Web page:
Despite all the hoopla over D2C brands, retail sales of clothing fell 24%, the worst month since the recession of 2008.
It just announced Personal Shopper by Prime Wardrobe -- which, like Stitch Fix, sends subscribers a curated box of clothing choices every month.
"We were spending $180 a month or so on diapers, which seemed nuts. And the subscription model made sense," says Abby & Finn cofounder.
"Earned media and public relations coverage is more influential for D2C brands," says Satya Menon, managing partner, ROI Practice, Kantar.
Many D2C brands succeed because they help eliminate the pain points or friction that behavioral economists simply call sludge.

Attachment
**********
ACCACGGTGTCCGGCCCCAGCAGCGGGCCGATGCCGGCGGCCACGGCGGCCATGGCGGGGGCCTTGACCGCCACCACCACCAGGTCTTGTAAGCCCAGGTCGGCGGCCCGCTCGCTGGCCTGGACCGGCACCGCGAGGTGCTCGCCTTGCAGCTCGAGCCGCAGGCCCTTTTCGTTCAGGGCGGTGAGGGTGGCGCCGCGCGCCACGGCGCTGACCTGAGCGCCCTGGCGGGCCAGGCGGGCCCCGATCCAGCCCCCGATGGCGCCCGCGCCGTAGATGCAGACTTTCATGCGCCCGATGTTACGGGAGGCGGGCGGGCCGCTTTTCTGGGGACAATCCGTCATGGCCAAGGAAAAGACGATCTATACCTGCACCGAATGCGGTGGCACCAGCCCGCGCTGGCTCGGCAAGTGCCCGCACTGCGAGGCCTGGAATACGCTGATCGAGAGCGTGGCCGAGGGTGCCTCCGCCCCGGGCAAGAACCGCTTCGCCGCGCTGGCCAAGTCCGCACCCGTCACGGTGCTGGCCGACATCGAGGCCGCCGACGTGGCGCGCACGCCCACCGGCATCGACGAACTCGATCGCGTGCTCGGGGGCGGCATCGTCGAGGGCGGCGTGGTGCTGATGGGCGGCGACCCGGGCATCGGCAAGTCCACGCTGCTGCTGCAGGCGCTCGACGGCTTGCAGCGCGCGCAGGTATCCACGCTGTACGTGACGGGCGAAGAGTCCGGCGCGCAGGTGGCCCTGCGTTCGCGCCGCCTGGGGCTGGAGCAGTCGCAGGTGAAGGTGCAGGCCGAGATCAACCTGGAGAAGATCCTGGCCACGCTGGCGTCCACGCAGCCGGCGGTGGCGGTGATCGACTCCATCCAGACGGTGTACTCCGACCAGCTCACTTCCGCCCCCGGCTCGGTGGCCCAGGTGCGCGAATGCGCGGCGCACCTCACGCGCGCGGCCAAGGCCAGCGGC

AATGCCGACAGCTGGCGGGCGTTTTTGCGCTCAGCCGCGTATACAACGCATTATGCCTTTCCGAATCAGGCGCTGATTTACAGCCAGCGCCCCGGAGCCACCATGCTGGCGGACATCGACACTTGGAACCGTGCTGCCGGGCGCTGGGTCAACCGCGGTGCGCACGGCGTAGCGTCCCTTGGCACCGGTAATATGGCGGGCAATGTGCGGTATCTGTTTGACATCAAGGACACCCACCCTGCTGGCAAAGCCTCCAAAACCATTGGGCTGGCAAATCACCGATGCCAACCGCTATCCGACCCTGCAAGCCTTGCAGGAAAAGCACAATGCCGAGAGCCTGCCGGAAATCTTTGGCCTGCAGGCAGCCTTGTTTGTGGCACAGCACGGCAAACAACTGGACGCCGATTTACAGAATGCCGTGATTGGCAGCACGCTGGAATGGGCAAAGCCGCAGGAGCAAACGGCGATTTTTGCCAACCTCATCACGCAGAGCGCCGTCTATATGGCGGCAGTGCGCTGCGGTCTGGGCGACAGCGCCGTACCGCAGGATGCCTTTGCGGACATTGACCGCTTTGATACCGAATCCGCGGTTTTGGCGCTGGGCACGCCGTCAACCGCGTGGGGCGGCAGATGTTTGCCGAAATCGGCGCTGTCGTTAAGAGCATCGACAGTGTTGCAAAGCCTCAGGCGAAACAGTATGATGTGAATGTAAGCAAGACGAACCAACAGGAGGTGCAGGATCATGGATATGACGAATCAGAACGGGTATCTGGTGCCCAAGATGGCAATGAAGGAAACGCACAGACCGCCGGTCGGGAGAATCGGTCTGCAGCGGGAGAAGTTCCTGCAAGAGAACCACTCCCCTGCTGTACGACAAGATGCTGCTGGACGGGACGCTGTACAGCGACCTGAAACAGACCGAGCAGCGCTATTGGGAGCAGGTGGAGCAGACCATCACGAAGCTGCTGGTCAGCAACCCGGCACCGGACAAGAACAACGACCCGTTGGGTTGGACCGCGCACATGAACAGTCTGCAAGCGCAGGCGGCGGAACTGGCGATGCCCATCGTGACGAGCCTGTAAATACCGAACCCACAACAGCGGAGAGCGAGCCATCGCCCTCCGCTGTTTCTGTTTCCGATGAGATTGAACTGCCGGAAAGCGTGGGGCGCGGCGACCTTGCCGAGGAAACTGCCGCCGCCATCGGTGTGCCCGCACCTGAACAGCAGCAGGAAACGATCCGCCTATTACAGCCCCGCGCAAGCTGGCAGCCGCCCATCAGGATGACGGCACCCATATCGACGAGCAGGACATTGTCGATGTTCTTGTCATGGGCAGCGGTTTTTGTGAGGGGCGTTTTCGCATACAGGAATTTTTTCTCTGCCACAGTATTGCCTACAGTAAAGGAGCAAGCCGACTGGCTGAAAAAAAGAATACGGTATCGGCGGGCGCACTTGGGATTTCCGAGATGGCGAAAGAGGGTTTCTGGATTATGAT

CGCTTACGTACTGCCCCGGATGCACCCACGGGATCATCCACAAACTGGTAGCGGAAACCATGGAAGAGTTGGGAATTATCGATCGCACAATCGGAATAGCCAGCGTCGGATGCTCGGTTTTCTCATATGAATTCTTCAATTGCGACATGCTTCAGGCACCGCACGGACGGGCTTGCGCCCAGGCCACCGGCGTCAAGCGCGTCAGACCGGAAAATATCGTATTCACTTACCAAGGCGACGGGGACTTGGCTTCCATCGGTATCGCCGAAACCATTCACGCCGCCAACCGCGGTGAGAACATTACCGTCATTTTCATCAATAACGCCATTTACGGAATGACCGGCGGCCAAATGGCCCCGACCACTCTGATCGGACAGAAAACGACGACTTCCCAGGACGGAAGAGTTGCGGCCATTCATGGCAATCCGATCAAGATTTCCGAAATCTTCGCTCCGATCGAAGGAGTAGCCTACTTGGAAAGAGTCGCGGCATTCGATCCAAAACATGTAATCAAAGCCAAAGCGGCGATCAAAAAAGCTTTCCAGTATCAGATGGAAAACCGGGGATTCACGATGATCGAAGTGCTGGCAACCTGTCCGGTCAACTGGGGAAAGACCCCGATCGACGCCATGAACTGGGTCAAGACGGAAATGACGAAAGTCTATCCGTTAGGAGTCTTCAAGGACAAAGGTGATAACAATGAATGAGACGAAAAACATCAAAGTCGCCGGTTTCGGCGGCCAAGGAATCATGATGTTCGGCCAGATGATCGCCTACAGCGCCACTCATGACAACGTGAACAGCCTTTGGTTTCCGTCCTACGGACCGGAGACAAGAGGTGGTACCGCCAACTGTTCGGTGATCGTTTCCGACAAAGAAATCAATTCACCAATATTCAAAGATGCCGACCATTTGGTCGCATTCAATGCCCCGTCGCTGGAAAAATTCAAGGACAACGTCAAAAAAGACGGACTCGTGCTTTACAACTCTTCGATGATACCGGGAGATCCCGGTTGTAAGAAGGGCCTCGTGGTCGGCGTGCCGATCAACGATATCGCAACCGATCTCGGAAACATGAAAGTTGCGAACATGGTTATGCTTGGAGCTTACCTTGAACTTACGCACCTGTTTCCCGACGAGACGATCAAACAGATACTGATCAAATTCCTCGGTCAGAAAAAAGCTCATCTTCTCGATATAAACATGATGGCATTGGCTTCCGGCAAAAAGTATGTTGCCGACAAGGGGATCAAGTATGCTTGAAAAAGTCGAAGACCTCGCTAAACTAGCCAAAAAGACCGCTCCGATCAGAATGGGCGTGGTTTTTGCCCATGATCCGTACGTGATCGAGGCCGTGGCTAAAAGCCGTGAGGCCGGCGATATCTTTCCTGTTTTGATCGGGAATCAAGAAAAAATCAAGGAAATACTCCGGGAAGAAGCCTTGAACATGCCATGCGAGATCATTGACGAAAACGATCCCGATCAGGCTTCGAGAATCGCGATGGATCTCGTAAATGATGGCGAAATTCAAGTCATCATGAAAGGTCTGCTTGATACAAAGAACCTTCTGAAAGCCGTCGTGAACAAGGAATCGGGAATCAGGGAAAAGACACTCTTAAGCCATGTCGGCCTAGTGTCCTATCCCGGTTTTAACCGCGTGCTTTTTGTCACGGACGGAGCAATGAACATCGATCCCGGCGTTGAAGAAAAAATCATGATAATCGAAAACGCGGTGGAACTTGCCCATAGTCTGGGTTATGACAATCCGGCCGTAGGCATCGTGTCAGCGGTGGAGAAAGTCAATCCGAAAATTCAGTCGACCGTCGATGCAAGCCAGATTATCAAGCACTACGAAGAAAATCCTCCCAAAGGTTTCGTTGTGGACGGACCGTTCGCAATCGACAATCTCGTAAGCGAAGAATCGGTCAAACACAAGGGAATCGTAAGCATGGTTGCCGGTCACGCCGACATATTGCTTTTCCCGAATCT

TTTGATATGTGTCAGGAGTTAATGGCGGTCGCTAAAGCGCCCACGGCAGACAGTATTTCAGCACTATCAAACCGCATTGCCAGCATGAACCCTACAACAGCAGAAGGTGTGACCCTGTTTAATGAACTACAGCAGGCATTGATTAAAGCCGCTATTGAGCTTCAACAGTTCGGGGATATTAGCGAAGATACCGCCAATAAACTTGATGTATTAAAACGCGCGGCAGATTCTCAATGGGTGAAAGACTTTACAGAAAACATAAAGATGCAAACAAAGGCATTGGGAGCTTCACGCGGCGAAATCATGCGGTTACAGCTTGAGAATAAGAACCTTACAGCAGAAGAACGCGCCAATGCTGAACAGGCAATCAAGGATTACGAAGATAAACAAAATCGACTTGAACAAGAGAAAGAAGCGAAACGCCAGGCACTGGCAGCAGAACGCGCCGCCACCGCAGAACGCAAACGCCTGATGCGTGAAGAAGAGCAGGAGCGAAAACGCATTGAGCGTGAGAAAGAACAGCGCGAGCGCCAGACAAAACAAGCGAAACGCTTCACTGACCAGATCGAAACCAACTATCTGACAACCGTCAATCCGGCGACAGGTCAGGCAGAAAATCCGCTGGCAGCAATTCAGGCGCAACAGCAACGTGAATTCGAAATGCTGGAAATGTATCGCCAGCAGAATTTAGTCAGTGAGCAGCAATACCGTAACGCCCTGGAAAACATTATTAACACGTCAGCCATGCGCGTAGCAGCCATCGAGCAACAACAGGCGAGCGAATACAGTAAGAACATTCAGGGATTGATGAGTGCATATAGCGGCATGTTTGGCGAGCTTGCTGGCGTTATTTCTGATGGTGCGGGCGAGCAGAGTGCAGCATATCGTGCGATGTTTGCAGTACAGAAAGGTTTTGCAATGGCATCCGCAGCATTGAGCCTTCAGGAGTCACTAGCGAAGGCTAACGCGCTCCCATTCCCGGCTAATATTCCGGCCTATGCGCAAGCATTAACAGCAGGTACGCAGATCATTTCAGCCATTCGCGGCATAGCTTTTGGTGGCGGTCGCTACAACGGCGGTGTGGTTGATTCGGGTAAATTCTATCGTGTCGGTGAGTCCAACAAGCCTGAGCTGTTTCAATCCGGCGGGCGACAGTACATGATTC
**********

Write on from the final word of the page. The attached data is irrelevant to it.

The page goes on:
Founded in 2011, mattress seller Saatva is not only a long-term survivor, it's profitable.
Airbnb announced a dramatic increase in its luxury travel offerings -- and a campaign to "bridge generational divides within the LGBTQ+ community."
"We believe the most successful D2C brands are ones that offer the most disruption vs. the status quo," says one report.
Does opening more stores -- which usually means sinking considerable cash into pricey rents, long-term leases and inventory -- make financial sense?
And yes, they've noticed those radically outsized budgets make profits (ostensibly, the reason companies are in business) kind of impossible.